Mark Johnston: strong views about TV coverage and promotion of racing
PICTURE: Edward Whitaker (racingpost.com/photos)
CHANNEL 4 RACING’s critics have accused it of not being entertaining enough but there was nothing lacking about a riveting clash between trainer Mark Johnston and presenter Graham Cunningham on Saturday’s Morning Line.
The spirited exchange focused on comments Johnston made in the Racing Post recently, arguing for terrestrial TV coverage to drop all betting content.
Johnston reiterated his points, arguing that ITV, which takes over terrestrial coverage from next year, need to adopt a completely different approach to broadcasting racing if it wanted to halt the “slide of viewing figures”.
He said: “I’m not an expert on the early history of racing but I’m not convinced that a bet came into it – of course it was, ‘is my horse better than yours’, but it wasn’t about betting […] that aside, I’m not saying stop betting, I’m saying stop all the coverage of it, stop having people like you talking about nothing but betting.”
He added: “I believe you have to interest more people on the sport and promote an opinion, they should have their own opinion on the sport.”
‘More holes than a string vest’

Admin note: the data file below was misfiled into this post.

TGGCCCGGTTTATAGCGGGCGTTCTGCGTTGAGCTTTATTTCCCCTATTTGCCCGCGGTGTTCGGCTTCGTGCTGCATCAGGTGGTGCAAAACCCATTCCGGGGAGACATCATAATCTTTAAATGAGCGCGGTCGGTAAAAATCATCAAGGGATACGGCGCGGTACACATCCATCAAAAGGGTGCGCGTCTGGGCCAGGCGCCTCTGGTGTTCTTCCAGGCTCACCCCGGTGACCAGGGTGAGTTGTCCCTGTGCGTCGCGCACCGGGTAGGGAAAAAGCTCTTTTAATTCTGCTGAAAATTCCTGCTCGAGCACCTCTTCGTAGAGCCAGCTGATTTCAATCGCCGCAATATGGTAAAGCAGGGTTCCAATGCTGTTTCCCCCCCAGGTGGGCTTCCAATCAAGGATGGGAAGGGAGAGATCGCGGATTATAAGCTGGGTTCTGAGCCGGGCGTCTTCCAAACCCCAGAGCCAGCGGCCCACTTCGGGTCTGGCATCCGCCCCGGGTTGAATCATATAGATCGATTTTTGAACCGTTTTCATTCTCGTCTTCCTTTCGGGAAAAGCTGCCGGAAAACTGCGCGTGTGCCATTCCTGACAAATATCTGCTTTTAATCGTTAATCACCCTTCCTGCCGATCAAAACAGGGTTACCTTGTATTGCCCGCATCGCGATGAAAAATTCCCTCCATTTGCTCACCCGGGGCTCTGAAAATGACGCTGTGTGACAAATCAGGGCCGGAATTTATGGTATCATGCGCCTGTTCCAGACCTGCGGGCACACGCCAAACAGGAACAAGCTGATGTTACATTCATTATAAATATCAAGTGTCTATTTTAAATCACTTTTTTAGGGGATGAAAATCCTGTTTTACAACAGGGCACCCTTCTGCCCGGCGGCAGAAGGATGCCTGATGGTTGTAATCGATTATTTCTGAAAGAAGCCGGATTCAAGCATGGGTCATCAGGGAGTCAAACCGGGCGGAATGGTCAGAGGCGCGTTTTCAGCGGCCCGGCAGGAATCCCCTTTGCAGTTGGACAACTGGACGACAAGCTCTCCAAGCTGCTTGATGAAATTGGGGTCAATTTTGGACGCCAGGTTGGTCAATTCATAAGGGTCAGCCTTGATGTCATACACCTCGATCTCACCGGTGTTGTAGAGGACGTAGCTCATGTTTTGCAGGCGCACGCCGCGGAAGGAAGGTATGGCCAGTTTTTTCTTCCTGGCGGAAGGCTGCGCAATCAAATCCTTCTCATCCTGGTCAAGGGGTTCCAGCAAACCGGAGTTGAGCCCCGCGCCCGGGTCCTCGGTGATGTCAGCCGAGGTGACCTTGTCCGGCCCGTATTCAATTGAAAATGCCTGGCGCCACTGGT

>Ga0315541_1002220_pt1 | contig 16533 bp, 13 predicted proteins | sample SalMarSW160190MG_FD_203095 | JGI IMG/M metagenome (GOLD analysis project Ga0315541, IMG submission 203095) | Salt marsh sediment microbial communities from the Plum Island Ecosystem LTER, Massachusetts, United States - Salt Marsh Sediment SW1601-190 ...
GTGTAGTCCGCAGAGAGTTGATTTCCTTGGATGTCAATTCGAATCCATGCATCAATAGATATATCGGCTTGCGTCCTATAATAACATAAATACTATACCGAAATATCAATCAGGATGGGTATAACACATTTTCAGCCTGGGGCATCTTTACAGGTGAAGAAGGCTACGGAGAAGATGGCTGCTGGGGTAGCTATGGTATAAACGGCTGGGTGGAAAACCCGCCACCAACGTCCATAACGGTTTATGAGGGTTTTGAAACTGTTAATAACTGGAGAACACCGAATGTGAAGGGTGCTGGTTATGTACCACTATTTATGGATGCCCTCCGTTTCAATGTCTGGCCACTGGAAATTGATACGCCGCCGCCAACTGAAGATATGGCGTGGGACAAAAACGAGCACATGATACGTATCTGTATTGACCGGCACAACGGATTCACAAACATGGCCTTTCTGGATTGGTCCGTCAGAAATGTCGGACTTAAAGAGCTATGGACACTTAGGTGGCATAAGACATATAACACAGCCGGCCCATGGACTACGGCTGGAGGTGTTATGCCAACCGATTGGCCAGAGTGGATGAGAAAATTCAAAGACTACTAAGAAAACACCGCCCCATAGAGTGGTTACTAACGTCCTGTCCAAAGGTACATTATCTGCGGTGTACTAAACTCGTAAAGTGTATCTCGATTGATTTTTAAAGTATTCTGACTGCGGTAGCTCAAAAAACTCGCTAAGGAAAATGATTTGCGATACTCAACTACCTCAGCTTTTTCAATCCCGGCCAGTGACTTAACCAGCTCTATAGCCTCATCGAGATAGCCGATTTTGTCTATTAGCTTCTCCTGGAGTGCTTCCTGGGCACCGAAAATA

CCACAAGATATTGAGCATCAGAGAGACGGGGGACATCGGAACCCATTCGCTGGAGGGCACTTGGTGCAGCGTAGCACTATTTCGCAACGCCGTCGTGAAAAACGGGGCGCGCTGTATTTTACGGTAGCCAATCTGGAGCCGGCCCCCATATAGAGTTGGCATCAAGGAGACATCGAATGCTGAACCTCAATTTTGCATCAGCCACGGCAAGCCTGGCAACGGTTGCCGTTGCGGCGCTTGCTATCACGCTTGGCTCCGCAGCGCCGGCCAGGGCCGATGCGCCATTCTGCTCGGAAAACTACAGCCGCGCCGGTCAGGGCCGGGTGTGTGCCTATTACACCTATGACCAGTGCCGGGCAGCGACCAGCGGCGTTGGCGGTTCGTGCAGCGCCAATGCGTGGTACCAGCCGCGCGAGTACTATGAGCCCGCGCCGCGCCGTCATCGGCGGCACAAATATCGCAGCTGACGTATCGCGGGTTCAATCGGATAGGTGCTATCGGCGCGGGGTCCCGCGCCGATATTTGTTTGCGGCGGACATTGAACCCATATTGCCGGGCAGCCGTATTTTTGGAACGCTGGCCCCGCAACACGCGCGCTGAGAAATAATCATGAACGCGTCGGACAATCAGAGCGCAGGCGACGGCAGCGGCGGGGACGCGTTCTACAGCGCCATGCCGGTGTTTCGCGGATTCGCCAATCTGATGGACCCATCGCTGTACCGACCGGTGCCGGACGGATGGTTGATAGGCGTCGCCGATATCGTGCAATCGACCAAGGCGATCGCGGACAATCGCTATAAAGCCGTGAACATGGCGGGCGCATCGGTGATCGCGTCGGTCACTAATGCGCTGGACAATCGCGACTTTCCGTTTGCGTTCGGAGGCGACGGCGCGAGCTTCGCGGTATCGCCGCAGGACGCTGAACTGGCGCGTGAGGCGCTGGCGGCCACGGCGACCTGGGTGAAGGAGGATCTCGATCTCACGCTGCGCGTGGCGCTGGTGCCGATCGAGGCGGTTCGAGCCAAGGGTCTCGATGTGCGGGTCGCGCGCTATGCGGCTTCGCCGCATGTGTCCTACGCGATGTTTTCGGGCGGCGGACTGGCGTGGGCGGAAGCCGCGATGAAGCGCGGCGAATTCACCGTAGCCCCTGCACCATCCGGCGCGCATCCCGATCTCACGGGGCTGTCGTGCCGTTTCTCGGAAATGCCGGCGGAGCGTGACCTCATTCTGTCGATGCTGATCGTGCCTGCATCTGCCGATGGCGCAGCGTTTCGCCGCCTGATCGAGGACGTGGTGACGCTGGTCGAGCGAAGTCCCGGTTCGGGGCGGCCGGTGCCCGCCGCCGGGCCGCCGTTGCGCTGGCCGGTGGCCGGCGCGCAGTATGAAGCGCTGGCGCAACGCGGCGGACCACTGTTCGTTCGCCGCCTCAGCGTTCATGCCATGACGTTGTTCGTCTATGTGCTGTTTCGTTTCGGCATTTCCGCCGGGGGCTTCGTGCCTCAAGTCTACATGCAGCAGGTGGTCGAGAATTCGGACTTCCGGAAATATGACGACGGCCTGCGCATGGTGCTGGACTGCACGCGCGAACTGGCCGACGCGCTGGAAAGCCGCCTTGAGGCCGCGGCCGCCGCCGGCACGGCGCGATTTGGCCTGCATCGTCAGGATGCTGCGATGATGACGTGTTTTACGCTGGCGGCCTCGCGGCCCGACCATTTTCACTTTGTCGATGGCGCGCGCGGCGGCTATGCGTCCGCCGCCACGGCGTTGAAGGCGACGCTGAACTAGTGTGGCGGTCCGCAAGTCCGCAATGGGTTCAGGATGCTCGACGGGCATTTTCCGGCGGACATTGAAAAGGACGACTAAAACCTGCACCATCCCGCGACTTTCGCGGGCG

Cunningham said: “I think some of your logic has more holes than a string vest. It is fundamental to the sport, betting, it’s how the sport started. Jeffrey Bernard, the famous old debauched racing journalist, once said that saying racing isn’t about betting is like saying dancing isn’t about sex – the two are completely inextricably linked.”
Johnston also again criticised the way he believes racing is promoted, often as a social day out or with live music forming part of the raceday.
He said: “The racecourse and the media are at the forefront of promoting racing and we’re actually getting deeper into the stereotype that men go racing to drink and bet and women go racing to dress up, drink and listen to music. I think that’s very sad, we’re getting further and further away from the racing.
“I was at Newbury the other week and behind the stands for the first five races you couldn’t move, by the last race you couldn’t move in front of the stand as they’d moved round there waiting for the music. They’re not watching racing.”
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